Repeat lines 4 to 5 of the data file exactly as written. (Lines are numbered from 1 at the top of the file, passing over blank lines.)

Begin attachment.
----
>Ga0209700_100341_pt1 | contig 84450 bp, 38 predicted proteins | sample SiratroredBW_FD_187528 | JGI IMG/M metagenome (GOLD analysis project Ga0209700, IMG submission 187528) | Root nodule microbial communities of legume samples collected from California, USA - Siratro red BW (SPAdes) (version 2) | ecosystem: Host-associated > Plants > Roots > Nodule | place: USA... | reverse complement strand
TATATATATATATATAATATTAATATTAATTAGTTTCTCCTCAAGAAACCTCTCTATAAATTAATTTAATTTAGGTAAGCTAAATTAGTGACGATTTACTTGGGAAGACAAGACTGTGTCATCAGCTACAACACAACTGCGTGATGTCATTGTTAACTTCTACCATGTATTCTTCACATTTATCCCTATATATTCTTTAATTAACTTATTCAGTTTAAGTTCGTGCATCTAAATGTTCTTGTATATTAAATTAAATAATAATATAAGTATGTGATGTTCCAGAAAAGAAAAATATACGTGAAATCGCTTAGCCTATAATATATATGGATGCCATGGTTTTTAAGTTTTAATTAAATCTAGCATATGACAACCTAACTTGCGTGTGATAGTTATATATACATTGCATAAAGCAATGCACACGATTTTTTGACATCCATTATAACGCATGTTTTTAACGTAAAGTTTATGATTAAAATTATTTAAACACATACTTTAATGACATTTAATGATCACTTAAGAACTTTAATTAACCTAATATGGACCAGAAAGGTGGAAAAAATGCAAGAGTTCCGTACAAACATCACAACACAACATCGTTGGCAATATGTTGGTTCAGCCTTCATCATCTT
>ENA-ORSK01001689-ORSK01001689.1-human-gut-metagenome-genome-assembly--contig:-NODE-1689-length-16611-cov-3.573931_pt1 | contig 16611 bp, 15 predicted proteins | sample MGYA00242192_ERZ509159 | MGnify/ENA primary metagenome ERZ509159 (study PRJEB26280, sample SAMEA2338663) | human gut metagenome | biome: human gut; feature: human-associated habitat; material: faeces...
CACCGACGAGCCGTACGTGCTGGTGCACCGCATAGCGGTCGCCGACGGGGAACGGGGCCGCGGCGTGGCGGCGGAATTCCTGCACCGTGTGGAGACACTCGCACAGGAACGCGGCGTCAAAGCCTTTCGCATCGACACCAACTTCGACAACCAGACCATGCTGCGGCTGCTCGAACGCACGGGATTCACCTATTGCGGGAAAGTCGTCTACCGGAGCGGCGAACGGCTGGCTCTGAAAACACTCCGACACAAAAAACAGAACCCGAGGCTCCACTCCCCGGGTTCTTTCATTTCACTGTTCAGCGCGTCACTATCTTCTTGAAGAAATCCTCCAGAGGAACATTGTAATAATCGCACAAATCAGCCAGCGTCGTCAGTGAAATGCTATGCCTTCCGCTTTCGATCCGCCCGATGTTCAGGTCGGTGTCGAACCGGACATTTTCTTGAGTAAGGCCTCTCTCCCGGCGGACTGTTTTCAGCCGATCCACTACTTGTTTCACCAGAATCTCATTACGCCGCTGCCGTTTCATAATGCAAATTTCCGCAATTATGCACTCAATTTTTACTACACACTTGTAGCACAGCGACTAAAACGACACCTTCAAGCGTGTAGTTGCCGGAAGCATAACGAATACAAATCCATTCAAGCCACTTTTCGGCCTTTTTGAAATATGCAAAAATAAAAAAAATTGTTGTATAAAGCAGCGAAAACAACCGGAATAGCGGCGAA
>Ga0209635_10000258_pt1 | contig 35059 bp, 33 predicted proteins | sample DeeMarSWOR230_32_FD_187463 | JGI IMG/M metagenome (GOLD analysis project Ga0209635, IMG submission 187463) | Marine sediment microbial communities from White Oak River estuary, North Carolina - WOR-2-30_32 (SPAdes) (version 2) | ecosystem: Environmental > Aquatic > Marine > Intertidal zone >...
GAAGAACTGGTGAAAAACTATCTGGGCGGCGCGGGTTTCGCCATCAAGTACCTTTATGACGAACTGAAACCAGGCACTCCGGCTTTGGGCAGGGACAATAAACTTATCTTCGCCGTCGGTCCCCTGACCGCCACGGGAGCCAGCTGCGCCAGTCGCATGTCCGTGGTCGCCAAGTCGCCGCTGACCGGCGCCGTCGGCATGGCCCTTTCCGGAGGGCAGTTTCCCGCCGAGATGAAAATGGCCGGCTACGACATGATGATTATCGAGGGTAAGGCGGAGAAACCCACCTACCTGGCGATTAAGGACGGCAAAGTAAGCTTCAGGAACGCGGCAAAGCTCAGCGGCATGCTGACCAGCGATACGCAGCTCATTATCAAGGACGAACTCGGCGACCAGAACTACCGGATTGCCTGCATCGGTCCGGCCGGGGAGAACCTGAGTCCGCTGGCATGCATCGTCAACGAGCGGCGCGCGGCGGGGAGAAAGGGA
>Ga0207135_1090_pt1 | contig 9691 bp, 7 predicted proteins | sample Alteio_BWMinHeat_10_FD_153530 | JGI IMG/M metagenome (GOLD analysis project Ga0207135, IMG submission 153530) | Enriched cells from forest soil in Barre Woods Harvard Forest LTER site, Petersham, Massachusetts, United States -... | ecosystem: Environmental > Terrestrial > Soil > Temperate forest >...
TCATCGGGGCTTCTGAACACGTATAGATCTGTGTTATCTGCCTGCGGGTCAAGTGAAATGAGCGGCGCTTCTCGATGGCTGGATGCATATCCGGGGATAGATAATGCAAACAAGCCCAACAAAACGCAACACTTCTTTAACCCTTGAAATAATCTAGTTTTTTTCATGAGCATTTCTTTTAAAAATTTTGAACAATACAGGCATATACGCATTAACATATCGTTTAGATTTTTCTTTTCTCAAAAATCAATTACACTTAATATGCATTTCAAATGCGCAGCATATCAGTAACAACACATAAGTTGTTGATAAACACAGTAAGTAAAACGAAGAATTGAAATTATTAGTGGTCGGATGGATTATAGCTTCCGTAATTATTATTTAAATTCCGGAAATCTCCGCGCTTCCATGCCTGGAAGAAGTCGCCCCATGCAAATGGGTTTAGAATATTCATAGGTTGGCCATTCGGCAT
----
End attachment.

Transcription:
CACCGACGAGCCGTACGTGCTGGTGCACCGCATAGCGGTCGCCGACGGGGAACGGGGCCGCGGCGTGGCGGCGGAATTCCTGCACCGTGTGGAGACACTCGCACAGGAACGCGGCGTCAAAGCCTTTCGCATCGACACCAACTTCGACAACCAGACCATGCTGCGGCTGCTCGAACGCACGGGATTCACCTATTGCGGGAAAGTCGTCTACCGGAGCGGCGAACGGCTGGCTCTGAAAACACTCCGACACAAAAAACAGAACCCGAGGCTCCACTCCCCGGGTTCTTTCATTTCACTGTTCAGCGCGTCACTATCTTCTTGAAGAAATCCTCCAGAGGAACATTGTAATAATCGCACAAATCAGCCAGCGTCGTCAGTGAAATGCTATGCCTTCCGCTTTCGATCCGCCCGATGTTCAGGTCGGTGTCGAACCGGACATTTTCTTGAGTAAGGCCTCTCTCCCGGCGGACTGTTTTCAGCCGATCCACTACTTGTTTCACCAGAATCTCATTACGCCGCTGCCGTTTCATAATGCAAATTTCCGCAATTATGCACTCAATTTTTACTACACACTTGTAGCACAGCGACTAAAACGACACCTTCAAGCGTGTAGTTGCCGGAAGCATAACGAATACAAATCCATTCAAGCCACTTTTCGGCCTTTTTGAAATATGCAAAAATAAAAAAAATTGTTGTATAAAGCAGCGAAAACAACCGGAATAGCGGCGAA
>Ga0209635_10000258_pt1 | contig 35059 bp, 33 predicted proteins | sample DeeMarSWOR230_32_FD_187463 | JGI IMG/M metagenome (GOLD analysis project Ga0209635, IMG submission 187463) | Marine sediment microbial communities from White Oak River estuary, North Carolina - WOR-2-30_32 (SPAdes) (version 2) | ecosystem: Environmental > Aquatic > Marine > Intertidal zone >...